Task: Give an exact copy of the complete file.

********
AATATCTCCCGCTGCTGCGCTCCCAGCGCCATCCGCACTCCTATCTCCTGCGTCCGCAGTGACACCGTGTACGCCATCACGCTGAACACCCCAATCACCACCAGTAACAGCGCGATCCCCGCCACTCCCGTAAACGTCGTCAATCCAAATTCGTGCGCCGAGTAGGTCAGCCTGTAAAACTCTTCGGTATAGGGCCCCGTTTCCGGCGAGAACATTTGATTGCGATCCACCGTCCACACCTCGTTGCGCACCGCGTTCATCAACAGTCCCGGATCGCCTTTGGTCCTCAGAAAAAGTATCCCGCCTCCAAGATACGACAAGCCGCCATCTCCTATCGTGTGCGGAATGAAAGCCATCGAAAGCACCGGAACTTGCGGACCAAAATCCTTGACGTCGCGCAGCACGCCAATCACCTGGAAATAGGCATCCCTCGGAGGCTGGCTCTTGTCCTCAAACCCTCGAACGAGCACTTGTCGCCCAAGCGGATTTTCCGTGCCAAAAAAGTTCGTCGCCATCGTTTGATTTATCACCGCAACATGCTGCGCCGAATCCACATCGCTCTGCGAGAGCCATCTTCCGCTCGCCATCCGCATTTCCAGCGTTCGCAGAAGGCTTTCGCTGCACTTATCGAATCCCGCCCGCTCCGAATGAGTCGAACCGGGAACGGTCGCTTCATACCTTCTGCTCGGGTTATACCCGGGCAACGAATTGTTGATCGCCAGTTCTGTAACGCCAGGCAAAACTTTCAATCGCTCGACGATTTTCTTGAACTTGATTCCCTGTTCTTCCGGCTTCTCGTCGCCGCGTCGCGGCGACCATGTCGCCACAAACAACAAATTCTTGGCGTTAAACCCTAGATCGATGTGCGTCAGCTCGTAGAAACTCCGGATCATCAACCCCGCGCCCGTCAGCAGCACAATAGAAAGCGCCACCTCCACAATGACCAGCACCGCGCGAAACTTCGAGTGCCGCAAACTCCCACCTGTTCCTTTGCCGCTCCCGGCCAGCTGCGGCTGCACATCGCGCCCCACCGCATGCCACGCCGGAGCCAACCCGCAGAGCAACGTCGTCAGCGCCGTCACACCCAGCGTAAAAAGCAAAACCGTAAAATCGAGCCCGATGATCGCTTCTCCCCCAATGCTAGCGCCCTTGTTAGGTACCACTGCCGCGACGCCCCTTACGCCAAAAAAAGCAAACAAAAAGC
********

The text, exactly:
AATATCTCCCGCTGCTGCGCTCCCAGCGCCATCCGCACTCCTATCTCCTGCGTCCGCAGTGACACCGTGTACGCCATCACGCTGAACACCCCAATCACCACCAGTAACAGCGCGATCCCCGCCACTCCCGTAAACGTCGTCAATCCAAATTCGTGCGCCGAGTAGGTCAGCCTGTAAAACTCTTCGGTATAGGGCCCCGTTTCCGGCGAGAACATTTGATTGCGATCCACCGTCCACACCTCGTTGCGCACCGCGTTCATCAACAGTCCCGGATCGCCTTTGGTCCTCAGAAAAAGTATCCCGCCTCCAAGATACGACAAGCCGCCATCTCCTATCGTGTGCGGAATGAAAGCCATCGAAAGCACCGGAACTTGCGGACCAAAATCCTTGACGTCGCGCAGCACGCCAATCACCTGGAAATAGGCATCCCTCGGAGGCTGGCTCTTGTCCTCAAACCCTCGAACGAGCACTTGTCGCCCAAGCGGATTTTCCGTGCCAAAAAAGTTCGTCGCCATCGTTTGATTTATCACCGCAACATGCTGCGCCGAATCCACATCGCTCTGCGAGAGCCATCTTCCGCTCGCCATCCGCATTTCCAGCGTTCGCAGAAGGCTTTCGCTGCACTTATCGAATCCCGCCCGCTCCGAATGAGTCGAACCGGGAACGGTCGCTTCATACCTTCTGCTCGGGTTATACCCGGGCAACGAATTGTTGATCGCCAGTTCTGTAACGCCAGGCAAAACTTTCAATCGCTCGACGATTTTCTTGAACTTGATTCCCTGTTCTTCCGGCTTCTCGTCGCCGCGTCGCGGCGACCATGTCGCCACAAACAACAAATTCTTGGCGTTAAACCCTAGATCGATGTGCGTCAGCTCGTAGAAACTCCGGATCATCAACCCCGCGCCCGTCAGCAGCACAATAGAAAGCGCCACCTCCACAATGACCAGCACCGCGCGAAACTTCGAGTGCCGCAAACTCCCACCTGTTCCTTTGCCGCTCCCGGCCAGCTGCGGCTGCACATCGCGCCCCACCGCATGCCACGCCGGAGCCAACCCGCAGAGCAACGTCGTCAGCGCCGTCACACCCAGCGTAAAAAGCAAAACCGTAAAATCGAGCCCGATGATCGCTTCTCCCCCAATGCTAGCGCCCTTGTTAGGTACCACTGCCGCGACGCCCCTTACGCCAAAAAAAGCAAACAAAAAGC